How do you extract that message from a first-century itinerant preacher who had nowhere to lay his head, who was persecuted throughout his ministry, and was scourged with 39 lashes and then crucified? How do you turn “the man of sorrows” into a 21st century prophet of easy living, preferential treatment, and material gain?
Jesus said, “If anyone would come after me, let him take up his cross and deny himself.” How do you turn him into someone whose main goal is to make your life easier and give you advantages that others don’t enjoy?
You begin with a theology which is so shallow, so worldly, and so self-centered that you believe God’s great goal for you is to be happy in this world. You define the good life, the blessed life, in the same way as does our culture – material abundance, physical comforts, and preferential treatment.
Do that and you have transformed the God you were created to worship into a god who worships you. That god may not be graven out of stone or wood or metal. But that god is not the God of the Bible. That god is an idol.
The Bible is clear that God’s primary goal for us is that we become like Jesus, “conformed to his image.” That’s simply another way of saying that God’s will for us is that we become holy because there is no better example of holiness than the character and the life of Jesus.
Becoming like Jesus means we must put the Father’s will above our own even if the Father’s will troubles our souls and causes us to sweat blood. It means that we must forgive those who crucify us and be patient with those who fail us. Rather than expecting preferential treatment, being like Jesus requires that we humble ourselves, give up places of honor and lift others up. Being like Jesus is not a call to a life that is easy but to a life that is difficult and self-denying.
Two gospels – one promises happiness, the other calls us to holiness. Can’t you have both happiness and holiness? No, at least not all the time. Taking up a cross, dying to self, loving difficult people, putting others ahead of ourselves – in the moment none of those endeavors will make us happy. But they will make us like Jesus. And over time, that will bring us joy.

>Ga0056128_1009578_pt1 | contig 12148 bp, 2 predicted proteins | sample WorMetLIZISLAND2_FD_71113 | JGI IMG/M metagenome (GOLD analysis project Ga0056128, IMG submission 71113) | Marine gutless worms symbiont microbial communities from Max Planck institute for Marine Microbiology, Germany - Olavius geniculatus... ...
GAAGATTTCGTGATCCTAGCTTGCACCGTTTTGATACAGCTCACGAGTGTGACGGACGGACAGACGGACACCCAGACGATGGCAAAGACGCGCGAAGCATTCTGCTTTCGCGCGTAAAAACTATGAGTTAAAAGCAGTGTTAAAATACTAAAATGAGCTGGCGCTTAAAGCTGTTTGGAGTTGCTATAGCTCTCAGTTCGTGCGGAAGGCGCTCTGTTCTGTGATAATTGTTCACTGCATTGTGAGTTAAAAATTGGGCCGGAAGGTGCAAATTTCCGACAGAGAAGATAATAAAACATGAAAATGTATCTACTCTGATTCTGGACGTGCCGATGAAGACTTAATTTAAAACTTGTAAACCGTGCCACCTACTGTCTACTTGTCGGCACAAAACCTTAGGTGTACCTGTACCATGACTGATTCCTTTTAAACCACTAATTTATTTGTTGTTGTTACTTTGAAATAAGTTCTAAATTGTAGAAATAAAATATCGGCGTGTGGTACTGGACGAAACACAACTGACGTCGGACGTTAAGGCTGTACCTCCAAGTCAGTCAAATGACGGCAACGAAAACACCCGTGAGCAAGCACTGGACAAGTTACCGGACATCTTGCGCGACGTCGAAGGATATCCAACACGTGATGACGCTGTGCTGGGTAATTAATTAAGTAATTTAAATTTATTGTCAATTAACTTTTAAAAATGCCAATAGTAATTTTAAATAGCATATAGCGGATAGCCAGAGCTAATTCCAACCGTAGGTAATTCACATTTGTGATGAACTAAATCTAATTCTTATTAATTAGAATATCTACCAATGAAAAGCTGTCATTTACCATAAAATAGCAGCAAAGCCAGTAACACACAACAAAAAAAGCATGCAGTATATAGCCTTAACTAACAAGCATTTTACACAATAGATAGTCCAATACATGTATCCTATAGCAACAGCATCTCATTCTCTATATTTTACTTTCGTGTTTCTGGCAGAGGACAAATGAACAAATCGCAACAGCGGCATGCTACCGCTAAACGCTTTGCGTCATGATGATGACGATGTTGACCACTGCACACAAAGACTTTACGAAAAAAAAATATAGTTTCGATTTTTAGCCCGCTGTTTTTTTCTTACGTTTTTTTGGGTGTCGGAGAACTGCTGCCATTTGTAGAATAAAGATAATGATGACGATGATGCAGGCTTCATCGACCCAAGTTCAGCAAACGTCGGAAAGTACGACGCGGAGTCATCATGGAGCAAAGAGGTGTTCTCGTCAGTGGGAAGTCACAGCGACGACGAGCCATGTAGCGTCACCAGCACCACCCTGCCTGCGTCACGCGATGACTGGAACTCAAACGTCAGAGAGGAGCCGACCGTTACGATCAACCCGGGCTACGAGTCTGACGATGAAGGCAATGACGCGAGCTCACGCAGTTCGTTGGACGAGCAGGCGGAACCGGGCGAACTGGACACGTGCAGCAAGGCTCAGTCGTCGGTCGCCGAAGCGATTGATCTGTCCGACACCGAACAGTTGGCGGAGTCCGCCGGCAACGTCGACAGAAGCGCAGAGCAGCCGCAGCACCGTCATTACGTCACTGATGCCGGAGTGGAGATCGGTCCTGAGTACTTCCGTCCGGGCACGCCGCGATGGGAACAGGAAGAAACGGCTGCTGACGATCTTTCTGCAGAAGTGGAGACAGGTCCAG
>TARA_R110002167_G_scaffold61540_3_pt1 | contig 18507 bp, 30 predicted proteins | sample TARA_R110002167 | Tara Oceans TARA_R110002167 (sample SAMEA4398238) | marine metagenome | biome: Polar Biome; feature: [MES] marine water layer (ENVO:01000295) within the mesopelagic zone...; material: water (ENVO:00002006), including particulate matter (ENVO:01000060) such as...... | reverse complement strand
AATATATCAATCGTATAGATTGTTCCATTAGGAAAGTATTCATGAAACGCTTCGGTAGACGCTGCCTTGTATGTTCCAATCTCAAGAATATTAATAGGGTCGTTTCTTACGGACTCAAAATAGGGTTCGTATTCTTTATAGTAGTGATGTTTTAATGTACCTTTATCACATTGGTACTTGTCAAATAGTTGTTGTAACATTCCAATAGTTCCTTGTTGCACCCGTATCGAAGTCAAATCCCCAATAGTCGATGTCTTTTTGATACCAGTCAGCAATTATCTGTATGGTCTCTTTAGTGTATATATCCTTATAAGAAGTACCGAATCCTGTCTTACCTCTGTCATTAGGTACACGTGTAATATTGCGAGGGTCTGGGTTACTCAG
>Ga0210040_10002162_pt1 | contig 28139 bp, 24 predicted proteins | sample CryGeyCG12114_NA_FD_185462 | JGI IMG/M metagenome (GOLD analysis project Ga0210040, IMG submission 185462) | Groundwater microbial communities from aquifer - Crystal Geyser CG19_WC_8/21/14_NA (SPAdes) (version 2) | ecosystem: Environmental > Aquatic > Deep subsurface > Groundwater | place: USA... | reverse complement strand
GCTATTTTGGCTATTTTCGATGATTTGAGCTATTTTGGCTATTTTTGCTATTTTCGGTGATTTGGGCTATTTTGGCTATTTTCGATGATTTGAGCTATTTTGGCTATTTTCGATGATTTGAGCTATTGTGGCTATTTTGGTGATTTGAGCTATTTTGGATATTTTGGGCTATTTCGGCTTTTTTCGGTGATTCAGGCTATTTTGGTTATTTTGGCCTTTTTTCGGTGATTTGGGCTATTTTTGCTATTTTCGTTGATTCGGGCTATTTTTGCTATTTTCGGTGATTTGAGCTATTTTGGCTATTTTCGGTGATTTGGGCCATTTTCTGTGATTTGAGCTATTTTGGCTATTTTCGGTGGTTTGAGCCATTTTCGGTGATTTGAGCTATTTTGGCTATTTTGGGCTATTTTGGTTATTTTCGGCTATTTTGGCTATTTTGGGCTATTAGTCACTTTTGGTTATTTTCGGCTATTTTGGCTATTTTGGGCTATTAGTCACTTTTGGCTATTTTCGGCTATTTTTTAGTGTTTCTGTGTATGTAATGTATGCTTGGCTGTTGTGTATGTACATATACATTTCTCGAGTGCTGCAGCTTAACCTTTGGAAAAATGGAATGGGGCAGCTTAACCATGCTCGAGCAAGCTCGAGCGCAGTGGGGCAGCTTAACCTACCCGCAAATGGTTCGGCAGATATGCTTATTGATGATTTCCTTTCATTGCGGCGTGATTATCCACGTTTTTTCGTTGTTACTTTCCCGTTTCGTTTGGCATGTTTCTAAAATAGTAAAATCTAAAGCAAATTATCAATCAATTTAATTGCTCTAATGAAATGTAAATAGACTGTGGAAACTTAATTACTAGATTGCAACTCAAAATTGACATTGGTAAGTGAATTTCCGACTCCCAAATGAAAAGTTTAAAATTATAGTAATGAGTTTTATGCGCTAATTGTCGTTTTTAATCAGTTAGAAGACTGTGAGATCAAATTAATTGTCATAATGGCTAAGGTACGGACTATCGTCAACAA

The gospel of happiness sells much better than the gospel of holiness. It allows egocentric, materialistic people to stay the way they are as long as they will say, “I accept Jesus.” It doesn’t require that we give generously to the poor or confront our prejudices. It doesn’t produce feelings of conviction, much less guilt, when we sin. It doesn’t demand that we change our priorities or live differently from the world as long as we remember to thank God for our blessings. It doesn’t necessitate that we do what’s hard or costly.
You’ll find this gospel of happiness proclaimed in progressive and traditional churches. In both, you’ll hear the message, “God loves you. Stay the way you are; no need to change your lifestyle or be challenged by the radical claims of Christ.” It’s a great way to keep the customers happy. But it’s a terrible way to make disciples.
Rob Renfroe is the president and publisher of Good News.